The truck bays were finally deep enough, but I didn't have enough door pieces to put roll-up doors on both ends. I grudgingly bought a third fire station, but I still couldn't finish them all. A search finally turned up an older fire station (model 6389) that had only been advertised in one of the Shop at Home catalogs, three years earlier! So, while I was buying my fourth fire station, at least I was getting another set of instructions that I didn't have yet! This gave me another different fire engine, as well as enough doors to finish the truck bays. Here's what that older Fire Station looked like;
The extension of the truck bays also gave me a chance to extend the second floor, so I had two separate crew bedrooms, a kitchen, and a combination living room and lookout area. The large windows at the rear of the station look out upon the training tower and equipment yard.. The second floor was also built to be removable in two parts, so you could see into the engine bays. The patio/dispatch center roof was also removable, so you could move the mini figures within the Communications Center. The large windows allowed plenty of light into the center. There were also skylights above the stairs to the second floor.
I also added a heliport with three pads. One for the medical evacuation chopper, one for the fire tanker, and one for the site survey chopper. There was also a shelter/windbreak, to protect ground crews from the air during takeoffs and landings, and a fire extinguisher hand truck, based on a device used at the local heliport at nearby hospitals.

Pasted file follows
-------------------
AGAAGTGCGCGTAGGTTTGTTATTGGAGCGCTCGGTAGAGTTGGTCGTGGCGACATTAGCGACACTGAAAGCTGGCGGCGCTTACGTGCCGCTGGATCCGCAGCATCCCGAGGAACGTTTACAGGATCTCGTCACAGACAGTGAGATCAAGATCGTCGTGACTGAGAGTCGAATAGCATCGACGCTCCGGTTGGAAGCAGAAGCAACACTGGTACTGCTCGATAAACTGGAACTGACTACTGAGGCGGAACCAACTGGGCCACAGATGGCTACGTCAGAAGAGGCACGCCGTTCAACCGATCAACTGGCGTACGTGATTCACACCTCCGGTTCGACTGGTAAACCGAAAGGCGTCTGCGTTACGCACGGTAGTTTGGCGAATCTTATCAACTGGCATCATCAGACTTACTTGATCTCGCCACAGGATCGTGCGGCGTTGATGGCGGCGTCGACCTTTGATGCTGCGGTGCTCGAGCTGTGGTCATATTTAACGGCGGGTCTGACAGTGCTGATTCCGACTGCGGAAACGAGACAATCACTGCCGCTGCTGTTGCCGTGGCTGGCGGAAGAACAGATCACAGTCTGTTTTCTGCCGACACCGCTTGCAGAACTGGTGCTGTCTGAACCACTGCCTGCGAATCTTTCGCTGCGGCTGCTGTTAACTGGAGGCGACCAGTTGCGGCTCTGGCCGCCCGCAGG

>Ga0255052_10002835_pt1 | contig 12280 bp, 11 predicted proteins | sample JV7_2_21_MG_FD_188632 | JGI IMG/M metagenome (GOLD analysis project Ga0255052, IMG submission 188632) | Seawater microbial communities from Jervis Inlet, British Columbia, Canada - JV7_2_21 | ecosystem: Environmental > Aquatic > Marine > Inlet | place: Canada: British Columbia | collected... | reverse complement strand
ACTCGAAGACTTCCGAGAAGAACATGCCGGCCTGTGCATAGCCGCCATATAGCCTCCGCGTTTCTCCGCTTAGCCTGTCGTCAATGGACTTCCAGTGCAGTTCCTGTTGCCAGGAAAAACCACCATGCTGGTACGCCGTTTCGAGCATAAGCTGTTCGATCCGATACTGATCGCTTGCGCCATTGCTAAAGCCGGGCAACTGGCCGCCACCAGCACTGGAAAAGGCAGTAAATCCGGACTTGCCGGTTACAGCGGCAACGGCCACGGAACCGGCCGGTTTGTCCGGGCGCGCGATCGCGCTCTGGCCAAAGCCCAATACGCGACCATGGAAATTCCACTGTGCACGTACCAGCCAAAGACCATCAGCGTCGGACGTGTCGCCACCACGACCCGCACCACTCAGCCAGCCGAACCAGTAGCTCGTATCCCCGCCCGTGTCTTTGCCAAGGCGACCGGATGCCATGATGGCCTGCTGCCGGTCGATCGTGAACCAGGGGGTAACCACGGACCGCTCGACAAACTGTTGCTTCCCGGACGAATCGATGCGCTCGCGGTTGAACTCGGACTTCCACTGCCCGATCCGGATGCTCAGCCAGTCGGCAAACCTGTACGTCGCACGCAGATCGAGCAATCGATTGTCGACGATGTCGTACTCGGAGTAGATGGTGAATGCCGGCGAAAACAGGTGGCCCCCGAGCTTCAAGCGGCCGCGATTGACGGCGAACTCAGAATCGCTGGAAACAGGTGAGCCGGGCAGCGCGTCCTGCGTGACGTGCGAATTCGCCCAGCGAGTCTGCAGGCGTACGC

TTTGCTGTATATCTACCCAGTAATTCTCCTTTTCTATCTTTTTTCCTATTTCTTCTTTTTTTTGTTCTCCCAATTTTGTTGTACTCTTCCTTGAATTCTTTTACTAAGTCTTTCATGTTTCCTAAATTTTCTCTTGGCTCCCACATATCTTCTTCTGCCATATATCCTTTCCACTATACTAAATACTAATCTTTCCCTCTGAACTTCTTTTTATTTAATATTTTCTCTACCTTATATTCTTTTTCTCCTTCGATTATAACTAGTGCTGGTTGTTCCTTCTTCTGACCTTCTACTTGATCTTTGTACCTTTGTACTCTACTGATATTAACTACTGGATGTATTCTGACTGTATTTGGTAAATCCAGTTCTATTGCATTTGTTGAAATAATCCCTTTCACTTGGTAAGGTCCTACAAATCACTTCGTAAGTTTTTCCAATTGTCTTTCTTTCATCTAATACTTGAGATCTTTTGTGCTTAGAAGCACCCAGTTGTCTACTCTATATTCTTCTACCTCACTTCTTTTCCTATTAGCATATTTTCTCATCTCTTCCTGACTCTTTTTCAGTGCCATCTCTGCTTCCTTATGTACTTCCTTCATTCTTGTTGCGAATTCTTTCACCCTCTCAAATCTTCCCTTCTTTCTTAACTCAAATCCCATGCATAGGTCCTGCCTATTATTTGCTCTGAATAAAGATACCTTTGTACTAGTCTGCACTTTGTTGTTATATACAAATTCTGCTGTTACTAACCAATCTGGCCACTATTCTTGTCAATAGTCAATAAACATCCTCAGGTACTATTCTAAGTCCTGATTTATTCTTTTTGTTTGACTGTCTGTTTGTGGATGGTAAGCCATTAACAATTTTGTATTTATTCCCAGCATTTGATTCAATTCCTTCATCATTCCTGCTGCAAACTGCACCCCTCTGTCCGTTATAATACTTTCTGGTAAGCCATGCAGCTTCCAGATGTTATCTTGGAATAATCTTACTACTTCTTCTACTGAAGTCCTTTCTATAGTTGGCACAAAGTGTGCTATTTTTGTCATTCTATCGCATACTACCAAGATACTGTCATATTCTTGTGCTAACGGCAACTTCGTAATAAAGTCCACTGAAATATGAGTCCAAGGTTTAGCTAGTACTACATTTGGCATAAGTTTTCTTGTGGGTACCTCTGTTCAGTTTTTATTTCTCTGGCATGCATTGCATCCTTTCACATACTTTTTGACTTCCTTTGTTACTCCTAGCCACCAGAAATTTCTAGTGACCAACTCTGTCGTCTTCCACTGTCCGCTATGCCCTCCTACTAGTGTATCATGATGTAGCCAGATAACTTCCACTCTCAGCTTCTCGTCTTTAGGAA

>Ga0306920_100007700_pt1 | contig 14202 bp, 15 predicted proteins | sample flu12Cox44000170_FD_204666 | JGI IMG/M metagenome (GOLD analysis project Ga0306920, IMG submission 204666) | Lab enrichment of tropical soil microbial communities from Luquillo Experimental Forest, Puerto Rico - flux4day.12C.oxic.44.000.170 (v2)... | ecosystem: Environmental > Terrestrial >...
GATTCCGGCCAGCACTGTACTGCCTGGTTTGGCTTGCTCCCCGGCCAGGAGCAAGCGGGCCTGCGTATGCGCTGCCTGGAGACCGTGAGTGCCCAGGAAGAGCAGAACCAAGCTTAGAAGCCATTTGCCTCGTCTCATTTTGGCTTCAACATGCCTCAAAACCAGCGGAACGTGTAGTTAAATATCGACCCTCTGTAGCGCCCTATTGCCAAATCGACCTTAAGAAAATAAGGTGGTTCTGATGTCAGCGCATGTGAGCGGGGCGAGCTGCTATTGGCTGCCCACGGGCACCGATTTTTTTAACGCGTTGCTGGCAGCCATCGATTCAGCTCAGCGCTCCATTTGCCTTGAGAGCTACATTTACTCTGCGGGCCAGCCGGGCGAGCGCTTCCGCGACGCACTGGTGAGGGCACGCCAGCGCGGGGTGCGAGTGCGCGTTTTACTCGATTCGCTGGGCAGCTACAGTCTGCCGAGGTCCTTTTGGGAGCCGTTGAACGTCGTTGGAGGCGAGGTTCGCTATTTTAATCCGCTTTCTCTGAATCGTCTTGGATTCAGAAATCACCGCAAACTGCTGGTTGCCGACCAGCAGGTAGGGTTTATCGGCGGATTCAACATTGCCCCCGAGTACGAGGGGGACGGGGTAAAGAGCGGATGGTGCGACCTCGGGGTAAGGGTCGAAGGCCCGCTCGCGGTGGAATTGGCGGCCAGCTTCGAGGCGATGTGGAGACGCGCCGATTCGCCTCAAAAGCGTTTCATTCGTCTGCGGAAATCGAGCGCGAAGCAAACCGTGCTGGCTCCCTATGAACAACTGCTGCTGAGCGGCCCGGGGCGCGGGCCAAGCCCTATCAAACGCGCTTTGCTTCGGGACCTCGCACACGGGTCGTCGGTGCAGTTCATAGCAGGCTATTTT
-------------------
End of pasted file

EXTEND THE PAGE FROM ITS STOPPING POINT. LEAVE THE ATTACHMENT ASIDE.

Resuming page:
After building the helipad, I also needed to put up aircraft warning lights along the rooftop of the station and the training tower, and add area lighting for night landings. (I said that realism would play a big role in this. :-) I also put air conditioners on the rooftop, and some communications antennas. (There is one antenna that I fashioned by adding a metal and plastic rod to the top of a white, round 1x1 plate. This is one of less than a dozen elements I have modified.)
I finally took my LEGOs out in the sun to play, and take more pictures. You can view the pictures of the station, and the drills here soon.
Now that the Fire Station is finally "finished", I have moved on to other projects. I'm currently getting very interested in the LEGO trains, after receiving my Load & Haul freight train. The last bricks of Fire Station 1 have fallen , giving its collection of roll-up door parts to a working 5-bay round house and turntable for my trains. (The round house project.)
These pages are NOT sponsored or endorsed by the LEGO companies.
They are the creation of an enthusiast of LEGO bricks.
The official LEGO home page is www.lego.com.
(The LEGO companies have their own pages. This page is mine. :-)
K. Z. Harris, N6UOW
Questions? Comments? Additions? Email frenezulo at baylug.org